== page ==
Posted by: Janet      Permalink         Source


June 29, 2006, 9:35 PM CT

With Cochlear Implants

With Cochlear Implants
"Bye-bye, bye-bye," said one 3 and a half-year old child, born deaf but with a cochlear implant that partially restored hearing nine months earlier. That's the most complex speech the child uttered during a testing session that involved play with a toy train set.

In contrast, a child of the same age who had a cochlear implant 31 months earlier made more sophisticated statements: "OK, now the people goes to stand there with that noise and now -- Woo! Woo!" and "OK, the train's coming to get the animals and people."

The testing session was part of research that indicates the earlier a deaf infant or toddler receives a cochlear implant, the better his or her spoken language skills at age 3 and a half. The research was conducted by Johanna Grant Nicholas, Ph.D., research associate professor of otolaryngology at Washington University School of Medicine in St. Louis and colleague Ann E. Geers, Ph.D., from the Southwestern Medical School at the University of Texas at Dallas.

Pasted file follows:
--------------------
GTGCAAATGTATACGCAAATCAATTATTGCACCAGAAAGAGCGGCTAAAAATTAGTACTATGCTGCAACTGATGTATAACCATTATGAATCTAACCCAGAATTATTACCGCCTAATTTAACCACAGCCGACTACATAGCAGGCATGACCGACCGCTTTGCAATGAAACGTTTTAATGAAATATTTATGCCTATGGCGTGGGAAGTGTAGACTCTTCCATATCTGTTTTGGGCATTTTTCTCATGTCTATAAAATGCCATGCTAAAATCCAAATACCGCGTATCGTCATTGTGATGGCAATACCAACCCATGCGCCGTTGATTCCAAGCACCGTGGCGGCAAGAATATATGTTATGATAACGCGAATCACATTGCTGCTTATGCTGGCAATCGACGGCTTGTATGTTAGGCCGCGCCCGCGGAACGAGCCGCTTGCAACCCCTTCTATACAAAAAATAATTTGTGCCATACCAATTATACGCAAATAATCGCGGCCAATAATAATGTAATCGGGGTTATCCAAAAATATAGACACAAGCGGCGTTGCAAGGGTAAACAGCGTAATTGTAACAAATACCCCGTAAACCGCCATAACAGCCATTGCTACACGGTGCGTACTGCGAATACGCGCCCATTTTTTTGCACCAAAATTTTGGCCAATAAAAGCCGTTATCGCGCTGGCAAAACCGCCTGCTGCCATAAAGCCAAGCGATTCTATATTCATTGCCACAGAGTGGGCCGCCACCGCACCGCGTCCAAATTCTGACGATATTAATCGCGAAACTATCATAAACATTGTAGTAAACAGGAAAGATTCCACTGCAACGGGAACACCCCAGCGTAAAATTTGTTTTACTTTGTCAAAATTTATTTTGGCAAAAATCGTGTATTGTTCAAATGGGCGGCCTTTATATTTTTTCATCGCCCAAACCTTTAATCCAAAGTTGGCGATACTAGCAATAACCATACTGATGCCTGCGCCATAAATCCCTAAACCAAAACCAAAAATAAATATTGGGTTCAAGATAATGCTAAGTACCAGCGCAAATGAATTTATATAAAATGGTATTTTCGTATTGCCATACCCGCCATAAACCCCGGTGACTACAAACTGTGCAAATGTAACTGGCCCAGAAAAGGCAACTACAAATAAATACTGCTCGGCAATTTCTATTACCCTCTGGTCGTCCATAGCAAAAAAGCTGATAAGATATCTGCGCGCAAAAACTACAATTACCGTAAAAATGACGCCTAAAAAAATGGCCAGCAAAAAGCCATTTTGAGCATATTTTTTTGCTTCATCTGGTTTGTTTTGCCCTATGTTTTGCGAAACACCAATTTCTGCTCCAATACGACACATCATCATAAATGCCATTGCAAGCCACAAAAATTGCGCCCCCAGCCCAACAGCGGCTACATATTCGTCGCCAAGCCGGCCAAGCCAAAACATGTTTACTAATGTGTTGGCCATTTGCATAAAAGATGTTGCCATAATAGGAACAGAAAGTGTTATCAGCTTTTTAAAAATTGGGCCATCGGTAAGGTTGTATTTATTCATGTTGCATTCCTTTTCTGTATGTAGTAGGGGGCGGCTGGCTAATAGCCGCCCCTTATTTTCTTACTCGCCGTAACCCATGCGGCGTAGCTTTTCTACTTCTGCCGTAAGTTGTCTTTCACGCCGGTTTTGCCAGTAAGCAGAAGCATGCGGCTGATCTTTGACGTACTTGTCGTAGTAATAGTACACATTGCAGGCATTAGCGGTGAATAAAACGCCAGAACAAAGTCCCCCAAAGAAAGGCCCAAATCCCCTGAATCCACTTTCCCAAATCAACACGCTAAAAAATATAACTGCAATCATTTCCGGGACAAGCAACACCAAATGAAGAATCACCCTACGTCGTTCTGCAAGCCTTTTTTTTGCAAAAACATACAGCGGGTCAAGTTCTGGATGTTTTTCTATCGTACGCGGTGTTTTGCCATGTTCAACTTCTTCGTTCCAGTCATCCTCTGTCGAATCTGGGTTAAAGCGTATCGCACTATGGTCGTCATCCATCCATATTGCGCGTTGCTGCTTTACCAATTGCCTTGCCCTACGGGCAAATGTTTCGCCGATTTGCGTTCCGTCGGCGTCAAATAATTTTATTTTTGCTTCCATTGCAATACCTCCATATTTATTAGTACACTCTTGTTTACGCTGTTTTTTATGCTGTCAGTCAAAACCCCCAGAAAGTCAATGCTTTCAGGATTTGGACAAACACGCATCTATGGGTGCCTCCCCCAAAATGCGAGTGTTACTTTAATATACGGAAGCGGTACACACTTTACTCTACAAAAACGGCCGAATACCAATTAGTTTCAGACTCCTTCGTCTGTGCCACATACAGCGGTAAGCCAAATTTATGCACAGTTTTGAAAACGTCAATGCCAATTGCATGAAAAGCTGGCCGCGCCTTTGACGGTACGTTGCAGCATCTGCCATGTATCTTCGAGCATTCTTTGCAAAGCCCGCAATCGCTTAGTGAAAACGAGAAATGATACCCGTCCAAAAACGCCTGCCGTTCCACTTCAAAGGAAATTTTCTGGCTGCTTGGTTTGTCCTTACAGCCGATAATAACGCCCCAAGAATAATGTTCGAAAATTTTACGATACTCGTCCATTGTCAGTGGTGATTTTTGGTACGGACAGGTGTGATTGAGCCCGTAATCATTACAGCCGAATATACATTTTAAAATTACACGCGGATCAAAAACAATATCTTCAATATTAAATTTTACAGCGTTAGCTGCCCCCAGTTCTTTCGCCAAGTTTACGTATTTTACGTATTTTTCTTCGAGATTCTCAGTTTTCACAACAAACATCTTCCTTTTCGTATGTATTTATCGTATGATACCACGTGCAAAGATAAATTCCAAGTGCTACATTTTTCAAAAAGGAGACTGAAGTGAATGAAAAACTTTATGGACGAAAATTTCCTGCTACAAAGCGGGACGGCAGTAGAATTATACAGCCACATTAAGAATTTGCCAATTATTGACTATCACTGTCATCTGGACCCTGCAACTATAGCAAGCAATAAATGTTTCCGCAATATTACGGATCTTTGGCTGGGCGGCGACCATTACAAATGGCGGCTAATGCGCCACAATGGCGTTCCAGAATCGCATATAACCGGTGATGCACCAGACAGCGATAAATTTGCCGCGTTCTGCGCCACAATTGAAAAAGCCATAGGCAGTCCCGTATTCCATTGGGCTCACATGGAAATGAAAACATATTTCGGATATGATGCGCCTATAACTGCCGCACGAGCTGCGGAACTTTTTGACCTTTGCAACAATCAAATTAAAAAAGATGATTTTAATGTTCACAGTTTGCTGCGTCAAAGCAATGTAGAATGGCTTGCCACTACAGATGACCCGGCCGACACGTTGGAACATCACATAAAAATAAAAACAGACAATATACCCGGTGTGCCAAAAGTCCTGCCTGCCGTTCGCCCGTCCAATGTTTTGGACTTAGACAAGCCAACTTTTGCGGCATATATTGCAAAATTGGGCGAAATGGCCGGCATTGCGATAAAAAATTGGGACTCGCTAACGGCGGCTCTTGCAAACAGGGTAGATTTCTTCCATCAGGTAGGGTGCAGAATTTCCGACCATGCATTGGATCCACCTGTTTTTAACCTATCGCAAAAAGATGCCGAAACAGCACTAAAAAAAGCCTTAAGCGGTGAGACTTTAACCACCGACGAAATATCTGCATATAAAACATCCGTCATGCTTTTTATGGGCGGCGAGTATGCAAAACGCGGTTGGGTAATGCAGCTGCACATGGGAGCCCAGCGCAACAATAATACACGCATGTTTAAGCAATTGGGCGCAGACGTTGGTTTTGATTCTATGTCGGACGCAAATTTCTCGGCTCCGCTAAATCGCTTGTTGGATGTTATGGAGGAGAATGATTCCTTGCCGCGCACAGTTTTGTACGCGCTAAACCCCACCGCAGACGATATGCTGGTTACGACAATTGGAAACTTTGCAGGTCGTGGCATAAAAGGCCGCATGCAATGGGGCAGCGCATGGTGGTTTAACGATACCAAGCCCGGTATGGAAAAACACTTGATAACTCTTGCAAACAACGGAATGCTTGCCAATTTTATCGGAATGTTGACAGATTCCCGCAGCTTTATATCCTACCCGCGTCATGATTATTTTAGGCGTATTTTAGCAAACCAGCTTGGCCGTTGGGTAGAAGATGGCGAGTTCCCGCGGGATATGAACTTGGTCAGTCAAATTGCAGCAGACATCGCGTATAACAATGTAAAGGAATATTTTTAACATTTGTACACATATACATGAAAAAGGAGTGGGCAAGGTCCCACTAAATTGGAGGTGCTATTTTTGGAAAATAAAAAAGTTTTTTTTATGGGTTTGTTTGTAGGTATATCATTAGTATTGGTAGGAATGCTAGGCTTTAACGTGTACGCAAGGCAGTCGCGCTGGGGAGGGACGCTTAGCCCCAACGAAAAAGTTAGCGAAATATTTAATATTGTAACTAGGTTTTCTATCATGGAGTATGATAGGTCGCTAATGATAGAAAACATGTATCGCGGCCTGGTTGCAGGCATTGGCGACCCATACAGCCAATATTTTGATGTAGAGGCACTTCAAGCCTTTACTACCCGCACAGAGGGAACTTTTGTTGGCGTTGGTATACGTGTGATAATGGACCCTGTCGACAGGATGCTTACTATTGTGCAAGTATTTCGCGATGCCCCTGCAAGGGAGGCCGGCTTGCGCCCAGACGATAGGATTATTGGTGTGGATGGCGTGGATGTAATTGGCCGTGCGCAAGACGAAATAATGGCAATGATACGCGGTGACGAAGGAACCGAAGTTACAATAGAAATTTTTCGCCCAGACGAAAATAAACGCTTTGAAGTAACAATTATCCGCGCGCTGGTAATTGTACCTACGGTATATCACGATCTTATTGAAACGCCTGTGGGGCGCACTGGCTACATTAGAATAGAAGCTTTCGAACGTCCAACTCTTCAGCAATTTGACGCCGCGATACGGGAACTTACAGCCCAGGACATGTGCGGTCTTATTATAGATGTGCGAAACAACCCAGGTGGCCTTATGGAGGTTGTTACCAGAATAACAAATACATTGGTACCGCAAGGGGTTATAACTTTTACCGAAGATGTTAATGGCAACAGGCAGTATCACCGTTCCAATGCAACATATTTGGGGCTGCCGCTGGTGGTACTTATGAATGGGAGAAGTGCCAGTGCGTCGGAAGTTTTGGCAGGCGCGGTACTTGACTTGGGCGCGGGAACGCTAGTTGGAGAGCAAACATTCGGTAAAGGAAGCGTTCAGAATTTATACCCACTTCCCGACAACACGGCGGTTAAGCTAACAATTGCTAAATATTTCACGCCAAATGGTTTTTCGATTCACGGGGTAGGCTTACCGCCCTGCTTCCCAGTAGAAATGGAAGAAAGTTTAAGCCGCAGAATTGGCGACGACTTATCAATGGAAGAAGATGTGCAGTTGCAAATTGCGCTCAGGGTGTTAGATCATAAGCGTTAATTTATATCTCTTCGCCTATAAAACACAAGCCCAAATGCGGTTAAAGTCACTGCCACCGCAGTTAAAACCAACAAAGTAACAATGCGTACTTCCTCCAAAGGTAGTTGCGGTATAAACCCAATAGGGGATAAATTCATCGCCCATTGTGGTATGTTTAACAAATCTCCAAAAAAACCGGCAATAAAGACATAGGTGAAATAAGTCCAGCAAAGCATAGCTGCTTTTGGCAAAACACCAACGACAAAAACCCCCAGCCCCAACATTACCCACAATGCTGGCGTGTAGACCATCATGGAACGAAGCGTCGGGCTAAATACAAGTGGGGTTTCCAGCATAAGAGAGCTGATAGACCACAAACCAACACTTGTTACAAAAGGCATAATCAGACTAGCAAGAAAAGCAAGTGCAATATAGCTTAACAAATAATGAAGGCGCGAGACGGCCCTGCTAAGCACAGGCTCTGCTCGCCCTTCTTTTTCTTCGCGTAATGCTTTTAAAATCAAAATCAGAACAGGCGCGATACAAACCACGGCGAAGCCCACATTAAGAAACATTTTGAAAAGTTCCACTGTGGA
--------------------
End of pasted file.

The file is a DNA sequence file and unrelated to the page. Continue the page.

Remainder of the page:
"Ninety percent of children born deaf are born to hearing parents, and these parents know very little about deafness," Nicholas says. "They don't know how to have a conversation in sign language or teach it to their children. A number of of these parents would like their children to learn spoken language."........

Posted by: Sue      Permalink         Source


June 28, 2006, 11:59 PM CT

No Need To Avoid Chocolate, Wine, Or Spicy Foods

No Need To Avoid Chocolate, Wine, Or Spicy Foods